First, RIAA is in no way targeting "de minimis" users. RIAA is gathering evidence and preparing lawsuits only against individual computer users who are illegally distributing a substantial amount of copyrighted music. As indicated above, the subpoenas issued at the request of RIAA thus far involve infringers distributing very large numbers of copyrighted recordings. By way of example only, we have uncovered infringers with thousands of recordings. That said, RIAA does not condone any illegal copying – and does not want anyone to think that even a little illegal activity is acceptable. Indeed, in the case of a recording that has not yet been released, the illegal distribution of just that one file can have a devastating impact on the sales of the forthcoming album.
While the record companies have not yet filed copyright infringement suits based on the evidence received as a result of the DMCA subpoenas that the RIAA has issued, we assure you that we will approach these suits in a fair and equitable manner. To the extent that infringers are interested in settling those cases, we will discuss settlement on a case-by-case basis, taking into account the individual's particular circumstances. Historically, we have dealt fairly with those who have engaged in online infringement. Last spring, the record companies brought suits against college students who had established and were running unauthorized peer-to-peer networks on their college networks, on which they were illegally distributing tens of thousands of recordings. The industry settled those cases for $12,500 to $17,000. While every case is unique, we intend to be similarly fair and proportionate with respect to individual infringers and to consider each individual's circumstances.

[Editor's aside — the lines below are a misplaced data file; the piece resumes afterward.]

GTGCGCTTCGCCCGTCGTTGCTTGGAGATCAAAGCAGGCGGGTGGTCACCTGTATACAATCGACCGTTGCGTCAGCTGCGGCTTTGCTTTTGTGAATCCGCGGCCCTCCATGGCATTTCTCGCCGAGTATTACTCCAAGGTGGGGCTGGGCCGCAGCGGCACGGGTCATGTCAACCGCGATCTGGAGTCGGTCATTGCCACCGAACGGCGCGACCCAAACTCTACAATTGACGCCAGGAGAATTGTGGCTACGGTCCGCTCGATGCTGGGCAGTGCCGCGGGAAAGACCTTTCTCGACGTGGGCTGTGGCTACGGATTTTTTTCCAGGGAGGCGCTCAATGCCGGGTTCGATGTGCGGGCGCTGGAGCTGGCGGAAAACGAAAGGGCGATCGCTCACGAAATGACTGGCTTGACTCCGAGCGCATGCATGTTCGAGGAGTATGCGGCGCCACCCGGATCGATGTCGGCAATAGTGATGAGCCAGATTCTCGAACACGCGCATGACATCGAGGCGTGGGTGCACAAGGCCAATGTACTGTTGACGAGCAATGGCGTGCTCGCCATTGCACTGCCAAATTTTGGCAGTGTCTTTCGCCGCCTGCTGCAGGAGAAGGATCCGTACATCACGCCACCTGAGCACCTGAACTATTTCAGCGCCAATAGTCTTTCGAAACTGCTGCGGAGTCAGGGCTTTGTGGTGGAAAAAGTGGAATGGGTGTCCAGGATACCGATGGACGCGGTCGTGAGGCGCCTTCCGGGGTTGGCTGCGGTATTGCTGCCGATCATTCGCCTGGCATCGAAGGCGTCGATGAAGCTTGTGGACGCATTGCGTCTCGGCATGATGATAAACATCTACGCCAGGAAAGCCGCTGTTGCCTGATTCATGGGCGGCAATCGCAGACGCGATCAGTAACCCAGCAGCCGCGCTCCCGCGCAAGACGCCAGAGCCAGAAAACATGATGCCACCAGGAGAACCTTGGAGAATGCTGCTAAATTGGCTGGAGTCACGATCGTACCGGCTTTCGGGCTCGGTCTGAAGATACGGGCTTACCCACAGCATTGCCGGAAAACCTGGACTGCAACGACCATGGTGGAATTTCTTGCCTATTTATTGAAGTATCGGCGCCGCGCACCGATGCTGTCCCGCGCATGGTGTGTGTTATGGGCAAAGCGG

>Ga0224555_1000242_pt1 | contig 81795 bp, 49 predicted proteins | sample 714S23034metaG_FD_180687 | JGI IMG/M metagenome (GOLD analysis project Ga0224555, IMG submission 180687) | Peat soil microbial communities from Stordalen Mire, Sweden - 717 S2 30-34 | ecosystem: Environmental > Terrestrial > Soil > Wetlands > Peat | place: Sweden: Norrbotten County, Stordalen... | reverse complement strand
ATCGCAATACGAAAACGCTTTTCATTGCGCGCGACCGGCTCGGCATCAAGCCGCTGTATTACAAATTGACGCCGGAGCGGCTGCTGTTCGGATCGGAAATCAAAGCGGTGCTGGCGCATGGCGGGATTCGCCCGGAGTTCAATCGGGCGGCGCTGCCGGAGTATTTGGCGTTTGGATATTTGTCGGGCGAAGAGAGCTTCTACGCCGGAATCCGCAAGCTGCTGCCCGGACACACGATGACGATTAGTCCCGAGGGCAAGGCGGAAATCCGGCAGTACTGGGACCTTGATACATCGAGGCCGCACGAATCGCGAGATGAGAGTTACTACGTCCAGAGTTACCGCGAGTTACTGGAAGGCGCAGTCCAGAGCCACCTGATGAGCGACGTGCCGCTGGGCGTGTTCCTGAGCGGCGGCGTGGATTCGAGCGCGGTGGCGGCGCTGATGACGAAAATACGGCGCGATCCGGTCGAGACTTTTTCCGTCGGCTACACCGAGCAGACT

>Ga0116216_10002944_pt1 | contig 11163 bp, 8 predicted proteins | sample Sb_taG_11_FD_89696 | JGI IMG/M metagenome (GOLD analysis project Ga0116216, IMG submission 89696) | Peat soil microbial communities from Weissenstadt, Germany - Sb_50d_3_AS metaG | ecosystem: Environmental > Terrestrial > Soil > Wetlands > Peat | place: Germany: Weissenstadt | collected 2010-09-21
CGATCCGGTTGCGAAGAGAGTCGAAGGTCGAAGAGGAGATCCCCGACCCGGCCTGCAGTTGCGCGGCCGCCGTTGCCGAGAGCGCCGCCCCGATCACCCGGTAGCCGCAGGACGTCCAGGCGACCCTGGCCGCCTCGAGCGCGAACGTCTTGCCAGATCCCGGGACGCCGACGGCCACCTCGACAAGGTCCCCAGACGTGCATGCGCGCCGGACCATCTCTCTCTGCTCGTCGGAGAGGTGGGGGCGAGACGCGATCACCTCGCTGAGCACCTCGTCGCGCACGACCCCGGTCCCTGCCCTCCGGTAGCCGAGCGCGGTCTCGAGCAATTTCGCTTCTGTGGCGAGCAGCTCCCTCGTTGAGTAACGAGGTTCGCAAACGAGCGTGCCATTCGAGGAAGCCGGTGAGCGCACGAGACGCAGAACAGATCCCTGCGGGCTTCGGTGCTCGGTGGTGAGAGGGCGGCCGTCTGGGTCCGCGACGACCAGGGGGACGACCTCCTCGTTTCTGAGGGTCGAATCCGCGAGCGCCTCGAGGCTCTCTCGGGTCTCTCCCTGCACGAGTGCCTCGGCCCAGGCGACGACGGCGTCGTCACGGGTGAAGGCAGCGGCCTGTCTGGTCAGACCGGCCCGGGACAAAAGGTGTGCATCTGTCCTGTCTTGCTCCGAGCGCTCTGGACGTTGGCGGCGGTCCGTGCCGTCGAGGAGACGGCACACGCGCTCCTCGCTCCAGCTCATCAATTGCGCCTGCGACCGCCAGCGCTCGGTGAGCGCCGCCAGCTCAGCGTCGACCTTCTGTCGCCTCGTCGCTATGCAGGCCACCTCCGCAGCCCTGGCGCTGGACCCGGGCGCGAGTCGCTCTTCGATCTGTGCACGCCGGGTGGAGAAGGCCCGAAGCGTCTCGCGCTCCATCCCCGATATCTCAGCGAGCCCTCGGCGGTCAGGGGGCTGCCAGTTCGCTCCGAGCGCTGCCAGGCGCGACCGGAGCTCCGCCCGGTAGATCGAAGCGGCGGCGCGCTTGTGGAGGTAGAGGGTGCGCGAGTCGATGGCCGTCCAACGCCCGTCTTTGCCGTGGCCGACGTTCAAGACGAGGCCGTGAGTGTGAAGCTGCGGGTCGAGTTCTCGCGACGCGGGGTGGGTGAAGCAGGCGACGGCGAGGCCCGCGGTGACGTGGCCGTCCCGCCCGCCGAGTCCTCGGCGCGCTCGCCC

Second, as discussed above, the DMCA itself builds in ample safeguards for the privacy of individuals. As Judge Bates held, "These [§512 information subpoena] protections ensure that a service provider will not be forced to disclose its customer's identifying information without a reasonable showing that there has been copyright infringement" and "[t]hese requirements provide substantial protection to service providers and their customers against overly aggressive copyright owners and unwarranted subpoenas." As Judge Bates noted in his decision, the DMCA subpoena process "provide[s] greater threshold protection against issuance of an unsupported subpoena than is available in the context of a John Doe action." This is undoubtedly true. Under the DMCA subpoena process, there are statutory limits on the type of information a copyright owner can obtain via subpoena and the purpose for which that information can be used. Under a DMCA subpoena, a copyright owner can only receive information that is necessary to identify and contact the alleged infringer – such as a name, address, phone number, and e-mail address. More importantly, the copyright owner is statutorily limited to using that information exclusively for purposes of enforcing its copyright. Compare that to filing a "John Doe" lawsuit, in which any aggrieved party could issue a subpoena requesting anything relating to the subscriber account, including user habits, website visits, and payment records. Moreover, once that information has been provided to a copyright owner via a subpoena in the context of a John Doe lawsuit, there are no statutory restrictions whatsoever on how it can be used or with whom it can be shared.